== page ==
The Public Service Alliance of Canada is reiterating a call for its pension investment manager to divest its ownership in Revera Inc. over the company’s safety record during the coronavirus pandemic, saying the fund should “pull out of the business of long-term care” altogether.
The public sector union, which represents 140,000 public sector pension plan members, first said in May that for-profit long-term care homes run by Revera should no longer be wholly owned by the Public Sector Pension Investment Board. Instead, the union says the homes should be managed by the public sector in order to protect both residents and pension funds.
After outbreaks at several of its facilities earlier this year, Revera on Monday released a report on how it had handled the first wave of the pandemic. The findings included shortcomings from public health officials, doctors, hospitals and workforce shortages as some of the reasons the novel coronavirus spread in its homes.
Calling the report a “slick corporate public relations exercise,”Chris Aylward, PSAC’s national president, said his members remain concerned by their pension plan’s ownership of Revera and “reiterate their call for the federal government to facilitate the transition of Revera to public hands as a first step toward a national, fully publicly-funded long-term care system.”
Revera has 74 long-term care homes with about 9,400 residents across four provinces. Between March and September, the novel coronavirus infected 874 Revera residents and killed 266 and the company has reported several additional outbreaks this fall. Since September, more than 40 Revera homes have reported outbreaks, according to its website. Revera’s focus is “squarely on caring for our residents and containing the spread of the virus,” said Revera vice-president of corporate affairs Susan Schutta.
In May, Aylward wrote a letter to the chief executive of the PSP stating that continuing business as usual “would not only be detrimental to the residents and employees of Revera Inc. but could also pose long-term consequences for the contributors and beneficiaries” of the pension plan.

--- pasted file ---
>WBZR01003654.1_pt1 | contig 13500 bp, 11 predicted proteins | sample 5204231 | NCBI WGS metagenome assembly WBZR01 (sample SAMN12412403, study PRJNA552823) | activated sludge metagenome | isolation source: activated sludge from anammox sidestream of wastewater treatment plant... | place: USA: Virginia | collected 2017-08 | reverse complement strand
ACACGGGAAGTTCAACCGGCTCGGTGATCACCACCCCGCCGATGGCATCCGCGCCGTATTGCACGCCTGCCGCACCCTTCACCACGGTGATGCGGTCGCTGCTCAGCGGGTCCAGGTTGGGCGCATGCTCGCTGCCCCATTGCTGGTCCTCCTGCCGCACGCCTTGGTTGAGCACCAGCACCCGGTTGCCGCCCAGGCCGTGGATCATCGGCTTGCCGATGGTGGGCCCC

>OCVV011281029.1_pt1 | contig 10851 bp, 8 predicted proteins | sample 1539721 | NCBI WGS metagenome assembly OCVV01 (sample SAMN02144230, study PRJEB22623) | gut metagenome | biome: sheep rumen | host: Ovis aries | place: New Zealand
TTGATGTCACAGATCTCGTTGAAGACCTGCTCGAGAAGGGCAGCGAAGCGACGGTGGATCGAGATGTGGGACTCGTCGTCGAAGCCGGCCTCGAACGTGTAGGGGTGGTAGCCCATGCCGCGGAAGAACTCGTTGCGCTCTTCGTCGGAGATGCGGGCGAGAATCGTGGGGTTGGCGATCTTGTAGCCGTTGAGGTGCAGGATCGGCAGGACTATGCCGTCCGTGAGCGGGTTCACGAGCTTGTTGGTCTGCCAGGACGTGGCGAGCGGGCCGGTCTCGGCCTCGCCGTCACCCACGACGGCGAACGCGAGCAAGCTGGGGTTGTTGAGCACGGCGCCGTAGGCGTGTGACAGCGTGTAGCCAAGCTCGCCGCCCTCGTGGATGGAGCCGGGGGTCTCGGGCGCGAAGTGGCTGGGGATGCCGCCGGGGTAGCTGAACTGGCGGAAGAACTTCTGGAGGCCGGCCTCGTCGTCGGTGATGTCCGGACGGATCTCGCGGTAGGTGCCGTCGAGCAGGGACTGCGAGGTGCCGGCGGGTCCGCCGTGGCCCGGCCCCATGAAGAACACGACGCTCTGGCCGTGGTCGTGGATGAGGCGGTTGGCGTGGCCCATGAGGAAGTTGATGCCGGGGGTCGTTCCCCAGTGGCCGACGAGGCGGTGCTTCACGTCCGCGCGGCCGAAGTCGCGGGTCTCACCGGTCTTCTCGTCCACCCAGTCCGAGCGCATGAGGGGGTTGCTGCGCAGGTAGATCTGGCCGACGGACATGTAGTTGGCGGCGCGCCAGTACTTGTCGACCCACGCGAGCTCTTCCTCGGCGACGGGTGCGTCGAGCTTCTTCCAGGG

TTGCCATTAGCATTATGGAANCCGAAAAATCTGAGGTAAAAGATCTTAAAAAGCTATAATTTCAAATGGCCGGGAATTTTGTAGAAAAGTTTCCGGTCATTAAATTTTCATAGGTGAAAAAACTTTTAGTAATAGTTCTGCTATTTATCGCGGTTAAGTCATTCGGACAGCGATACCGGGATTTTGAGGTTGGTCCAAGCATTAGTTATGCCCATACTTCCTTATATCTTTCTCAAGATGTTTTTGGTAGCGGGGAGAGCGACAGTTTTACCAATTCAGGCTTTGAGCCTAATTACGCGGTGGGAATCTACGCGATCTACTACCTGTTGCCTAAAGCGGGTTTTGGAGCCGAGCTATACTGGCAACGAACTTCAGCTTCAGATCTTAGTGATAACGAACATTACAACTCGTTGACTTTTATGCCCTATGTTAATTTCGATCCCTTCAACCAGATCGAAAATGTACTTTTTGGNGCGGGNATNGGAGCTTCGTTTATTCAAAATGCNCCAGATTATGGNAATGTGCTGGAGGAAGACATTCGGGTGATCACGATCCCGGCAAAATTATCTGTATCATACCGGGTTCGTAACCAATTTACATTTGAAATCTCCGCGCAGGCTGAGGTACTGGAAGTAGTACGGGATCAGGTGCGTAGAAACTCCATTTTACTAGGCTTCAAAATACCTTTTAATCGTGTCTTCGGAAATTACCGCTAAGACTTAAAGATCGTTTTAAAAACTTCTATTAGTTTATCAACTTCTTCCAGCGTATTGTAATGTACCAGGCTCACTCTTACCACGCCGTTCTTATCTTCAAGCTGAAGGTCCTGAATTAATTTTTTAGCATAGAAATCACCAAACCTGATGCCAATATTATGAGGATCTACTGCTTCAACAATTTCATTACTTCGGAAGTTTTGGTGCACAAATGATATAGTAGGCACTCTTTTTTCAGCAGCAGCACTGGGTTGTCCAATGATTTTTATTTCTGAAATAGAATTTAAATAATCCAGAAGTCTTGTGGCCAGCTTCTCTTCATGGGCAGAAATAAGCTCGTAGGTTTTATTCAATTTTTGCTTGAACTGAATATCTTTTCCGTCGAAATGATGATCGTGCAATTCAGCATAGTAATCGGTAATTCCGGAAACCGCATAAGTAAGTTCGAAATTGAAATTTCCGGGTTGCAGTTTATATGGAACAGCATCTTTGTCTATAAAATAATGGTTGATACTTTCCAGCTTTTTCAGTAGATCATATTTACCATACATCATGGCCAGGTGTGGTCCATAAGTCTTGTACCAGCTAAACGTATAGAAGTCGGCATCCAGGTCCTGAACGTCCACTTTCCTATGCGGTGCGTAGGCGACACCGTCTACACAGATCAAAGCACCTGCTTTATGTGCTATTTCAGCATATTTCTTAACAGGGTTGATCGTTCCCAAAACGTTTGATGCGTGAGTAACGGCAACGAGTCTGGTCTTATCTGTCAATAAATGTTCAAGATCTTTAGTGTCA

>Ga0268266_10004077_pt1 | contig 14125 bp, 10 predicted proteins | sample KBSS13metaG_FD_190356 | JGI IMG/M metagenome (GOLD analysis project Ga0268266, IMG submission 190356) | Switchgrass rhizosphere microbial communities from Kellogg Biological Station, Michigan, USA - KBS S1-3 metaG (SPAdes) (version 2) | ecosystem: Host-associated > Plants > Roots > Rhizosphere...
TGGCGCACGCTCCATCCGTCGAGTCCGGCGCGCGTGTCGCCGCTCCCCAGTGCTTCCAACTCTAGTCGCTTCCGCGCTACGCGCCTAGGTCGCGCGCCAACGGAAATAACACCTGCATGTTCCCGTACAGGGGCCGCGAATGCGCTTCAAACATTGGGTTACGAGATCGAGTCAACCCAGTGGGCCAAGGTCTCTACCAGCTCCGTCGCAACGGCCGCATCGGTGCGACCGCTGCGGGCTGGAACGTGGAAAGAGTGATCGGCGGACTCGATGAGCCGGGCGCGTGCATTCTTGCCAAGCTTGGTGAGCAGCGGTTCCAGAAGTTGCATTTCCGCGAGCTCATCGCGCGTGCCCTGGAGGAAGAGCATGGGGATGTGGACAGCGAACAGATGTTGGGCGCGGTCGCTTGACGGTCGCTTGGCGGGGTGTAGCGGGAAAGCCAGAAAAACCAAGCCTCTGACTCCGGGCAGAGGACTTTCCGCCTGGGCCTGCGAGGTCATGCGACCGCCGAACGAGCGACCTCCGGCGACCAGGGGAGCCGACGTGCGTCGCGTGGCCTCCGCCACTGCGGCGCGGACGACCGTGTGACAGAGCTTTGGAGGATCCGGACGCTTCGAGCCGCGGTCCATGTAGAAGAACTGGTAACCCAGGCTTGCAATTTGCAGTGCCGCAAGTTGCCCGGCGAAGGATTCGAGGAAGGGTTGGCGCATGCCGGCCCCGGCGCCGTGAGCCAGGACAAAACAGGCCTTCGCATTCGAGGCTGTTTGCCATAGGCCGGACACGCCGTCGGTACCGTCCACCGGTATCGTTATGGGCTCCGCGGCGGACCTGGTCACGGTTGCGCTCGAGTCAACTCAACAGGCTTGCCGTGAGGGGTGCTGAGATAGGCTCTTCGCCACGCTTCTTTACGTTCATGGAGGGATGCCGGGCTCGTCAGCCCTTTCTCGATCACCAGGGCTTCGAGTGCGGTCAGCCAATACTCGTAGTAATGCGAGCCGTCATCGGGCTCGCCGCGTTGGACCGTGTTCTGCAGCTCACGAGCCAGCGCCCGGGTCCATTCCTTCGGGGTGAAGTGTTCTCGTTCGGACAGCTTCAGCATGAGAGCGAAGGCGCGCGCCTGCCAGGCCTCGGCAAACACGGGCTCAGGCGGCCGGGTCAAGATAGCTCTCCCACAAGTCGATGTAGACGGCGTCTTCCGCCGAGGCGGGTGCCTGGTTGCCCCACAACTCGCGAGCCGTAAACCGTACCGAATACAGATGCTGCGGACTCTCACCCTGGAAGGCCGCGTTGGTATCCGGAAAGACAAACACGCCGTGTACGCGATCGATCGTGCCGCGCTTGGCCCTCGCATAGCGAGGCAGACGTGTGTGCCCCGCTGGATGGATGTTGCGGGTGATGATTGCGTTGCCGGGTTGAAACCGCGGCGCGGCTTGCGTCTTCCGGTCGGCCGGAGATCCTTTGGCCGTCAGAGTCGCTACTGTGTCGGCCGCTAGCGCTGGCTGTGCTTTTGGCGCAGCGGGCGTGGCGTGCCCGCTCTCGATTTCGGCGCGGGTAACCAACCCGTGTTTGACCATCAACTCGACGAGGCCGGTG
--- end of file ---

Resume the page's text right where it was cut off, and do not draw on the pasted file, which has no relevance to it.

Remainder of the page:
Revera faces two proposed class actions over its handling of the coronavirus crisis, with claims totalling $125 million. Neil Cunningham, president and chief executive officer at the PSP, said at a town hall earlier this year that it doesn’t believe the suits have merit and that they were not reason enough to consider divesting from the long-term care business.
He added at the meeting the PSP would exit the investment in the future if it wasn’t “proud” of the care provided in long-term care homes, but said that the PSP’s governance of Revera was robust. Although the PSP has a presence on Revera’s board, the long-term care company said it’s independently operated and does not ask the PSP for funding or input on management.
The PSP said it remains committed to Revera’s board and leadership team. A statement provided by the PSP said it’s watching Revera’s management of the pandemic closely, but that the pension fund’s confidence in staff has not been shaken. PSP added it’s committed to working with all levels of government to “find the right solution for the long-term care industry and discuss lessons learned from the pandemic.”
But, Aylward said, “it doesn’t look very good when a federal Crown corporation that manages the pension plan for federal public sector workers owns a lot of these long-term care homes across the country.”